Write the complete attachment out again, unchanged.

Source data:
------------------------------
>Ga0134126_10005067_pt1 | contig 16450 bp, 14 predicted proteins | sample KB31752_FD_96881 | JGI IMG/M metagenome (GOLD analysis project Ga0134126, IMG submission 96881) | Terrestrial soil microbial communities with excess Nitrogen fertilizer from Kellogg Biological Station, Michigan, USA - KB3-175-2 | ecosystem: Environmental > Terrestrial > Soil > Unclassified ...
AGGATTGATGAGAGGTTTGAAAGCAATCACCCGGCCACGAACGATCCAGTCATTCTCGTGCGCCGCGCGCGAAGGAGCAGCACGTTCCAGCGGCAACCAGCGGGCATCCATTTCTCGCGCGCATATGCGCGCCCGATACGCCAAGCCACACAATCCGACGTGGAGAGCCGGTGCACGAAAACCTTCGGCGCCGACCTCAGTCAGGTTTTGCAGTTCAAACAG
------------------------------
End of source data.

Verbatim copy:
>Ga0134126_10005067_pt1 | contig 16450 bp, 14 predicted proteins | sample KB31752_FD_96881 | JGI IMG/M metagenome (GOLD analysis project Ga0134126, IMG submission 96881) | Terrestrial soil microbial communities with excess Nitrogen fertilizer from Kellogg Biological Station, Michigan, USA - KB3-175-2 | ecosystem: Environmental > Terrestrial > Soil > Unclassified ...
AGGATTGATGAGAGGTTTGAAAGCAATCACCCGGCCACGAACGATCCAGTCATTCTCGTGCGCCGCGCGCGAAGGAGCAGCACGTTCCAGCGGCAACCAGCGGGCATCCATTTCTCGCGCGCATATGCGCGCCCGATACGCCAAGCCACACAATCCGACGTGGAGAGCCGGTGCACGAAAACCTTCGGCGCCGACCTCAGTCAGGTTTTGCAGTTCAAACAG